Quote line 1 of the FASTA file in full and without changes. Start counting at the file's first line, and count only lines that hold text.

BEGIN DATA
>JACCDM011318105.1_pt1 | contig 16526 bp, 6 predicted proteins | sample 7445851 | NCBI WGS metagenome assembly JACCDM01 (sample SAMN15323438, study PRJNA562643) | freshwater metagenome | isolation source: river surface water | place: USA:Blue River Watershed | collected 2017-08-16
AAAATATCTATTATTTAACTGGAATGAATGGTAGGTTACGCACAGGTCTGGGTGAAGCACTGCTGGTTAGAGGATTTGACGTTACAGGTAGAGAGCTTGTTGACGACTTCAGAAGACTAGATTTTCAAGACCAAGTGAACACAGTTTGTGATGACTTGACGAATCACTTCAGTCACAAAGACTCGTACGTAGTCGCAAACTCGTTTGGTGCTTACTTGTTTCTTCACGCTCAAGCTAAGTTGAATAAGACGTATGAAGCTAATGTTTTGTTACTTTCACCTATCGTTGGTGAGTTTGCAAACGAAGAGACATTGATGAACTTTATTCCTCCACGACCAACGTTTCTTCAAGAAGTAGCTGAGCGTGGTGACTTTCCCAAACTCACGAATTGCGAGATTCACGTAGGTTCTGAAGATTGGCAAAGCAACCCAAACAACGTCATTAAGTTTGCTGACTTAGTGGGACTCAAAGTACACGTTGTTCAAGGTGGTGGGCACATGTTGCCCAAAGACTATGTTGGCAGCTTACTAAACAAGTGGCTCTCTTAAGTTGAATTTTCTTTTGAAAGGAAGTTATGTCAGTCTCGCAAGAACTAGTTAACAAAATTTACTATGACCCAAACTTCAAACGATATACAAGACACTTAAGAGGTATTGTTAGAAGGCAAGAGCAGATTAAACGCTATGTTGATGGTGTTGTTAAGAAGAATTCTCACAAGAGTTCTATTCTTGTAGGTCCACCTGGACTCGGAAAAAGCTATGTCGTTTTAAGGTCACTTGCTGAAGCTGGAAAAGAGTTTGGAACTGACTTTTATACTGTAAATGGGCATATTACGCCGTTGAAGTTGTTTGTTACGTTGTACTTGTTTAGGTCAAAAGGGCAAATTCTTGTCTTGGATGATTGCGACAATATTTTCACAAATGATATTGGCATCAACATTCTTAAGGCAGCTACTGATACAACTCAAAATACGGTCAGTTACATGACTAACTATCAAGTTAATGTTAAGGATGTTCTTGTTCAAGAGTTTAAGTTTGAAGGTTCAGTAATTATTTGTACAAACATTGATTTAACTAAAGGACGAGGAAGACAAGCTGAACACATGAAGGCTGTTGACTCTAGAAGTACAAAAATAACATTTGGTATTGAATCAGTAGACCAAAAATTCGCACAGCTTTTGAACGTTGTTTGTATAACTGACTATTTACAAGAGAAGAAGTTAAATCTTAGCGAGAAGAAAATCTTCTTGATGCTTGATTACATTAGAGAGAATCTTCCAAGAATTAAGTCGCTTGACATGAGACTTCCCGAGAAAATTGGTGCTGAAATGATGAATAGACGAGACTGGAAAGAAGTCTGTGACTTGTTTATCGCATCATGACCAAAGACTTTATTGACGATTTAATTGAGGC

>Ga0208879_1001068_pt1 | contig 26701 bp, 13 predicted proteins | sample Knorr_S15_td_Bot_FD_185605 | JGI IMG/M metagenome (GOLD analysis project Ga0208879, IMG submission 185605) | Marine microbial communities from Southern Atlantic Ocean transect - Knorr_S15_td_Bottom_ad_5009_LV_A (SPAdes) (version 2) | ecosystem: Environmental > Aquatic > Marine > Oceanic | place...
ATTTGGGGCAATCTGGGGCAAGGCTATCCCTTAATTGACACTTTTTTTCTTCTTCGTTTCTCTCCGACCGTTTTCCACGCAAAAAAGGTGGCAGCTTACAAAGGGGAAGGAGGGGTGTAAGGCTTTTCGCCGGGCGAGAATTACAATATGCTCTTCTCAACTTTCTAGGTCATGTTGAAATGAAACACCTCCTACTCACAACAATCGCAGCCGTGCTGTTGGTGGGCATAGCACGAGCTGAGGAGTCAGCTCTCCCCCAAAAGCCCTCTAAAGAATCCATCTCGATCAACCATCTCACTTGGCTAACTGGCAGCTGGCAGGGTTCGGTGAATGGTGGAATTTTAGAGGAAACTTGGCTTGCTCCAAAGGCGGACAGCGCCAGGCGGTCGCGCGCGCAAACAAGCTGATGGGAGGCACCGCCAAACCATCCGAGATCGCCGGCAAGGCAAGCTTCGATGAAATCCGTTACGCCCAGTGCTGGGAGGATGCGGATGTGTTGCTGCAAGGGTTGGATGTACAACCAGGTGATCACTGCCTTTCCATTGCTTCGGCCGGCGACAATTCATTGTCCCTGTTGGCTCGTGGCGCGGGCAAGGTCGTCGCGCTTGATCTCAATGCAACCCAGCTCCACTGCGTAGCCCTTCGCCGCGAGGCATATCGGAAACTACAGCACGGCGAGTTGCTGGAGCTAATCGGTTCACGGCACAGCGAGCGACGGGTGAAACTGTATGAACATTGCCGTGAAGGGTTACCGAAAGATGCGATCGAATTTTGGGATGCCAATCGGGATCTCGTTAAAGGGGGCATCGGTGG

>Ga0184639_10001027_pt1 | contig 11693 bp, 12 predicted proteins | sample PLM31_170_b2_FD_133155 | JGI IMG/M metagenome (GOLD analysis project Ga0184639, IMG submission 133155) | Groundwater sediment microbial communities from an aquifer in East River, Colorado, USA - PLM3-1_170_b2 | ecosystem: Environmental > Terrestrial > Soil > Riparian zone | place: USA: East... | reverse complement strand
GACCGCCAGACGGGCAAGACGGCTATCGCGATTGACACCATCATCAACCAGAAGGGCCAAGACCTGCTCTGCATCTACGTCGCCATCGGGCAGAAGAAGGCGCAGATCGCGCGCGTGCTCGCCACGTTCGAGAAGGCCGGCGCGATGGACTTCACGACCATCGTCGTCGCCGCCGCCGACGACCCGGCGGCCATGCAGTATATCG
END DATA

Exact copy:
>JACCDM011318105.1_pt1 | contig 16526 bp, 6 predicted proteins | sample 7445851 | NCBI WGS metagenome assembly JACCDM01 (sample SAMN15323438, study PRJNA562643) | freshwater metagenome | isolation source: river surface water | place: USA:Blue River Watershed | collected 2017-08-16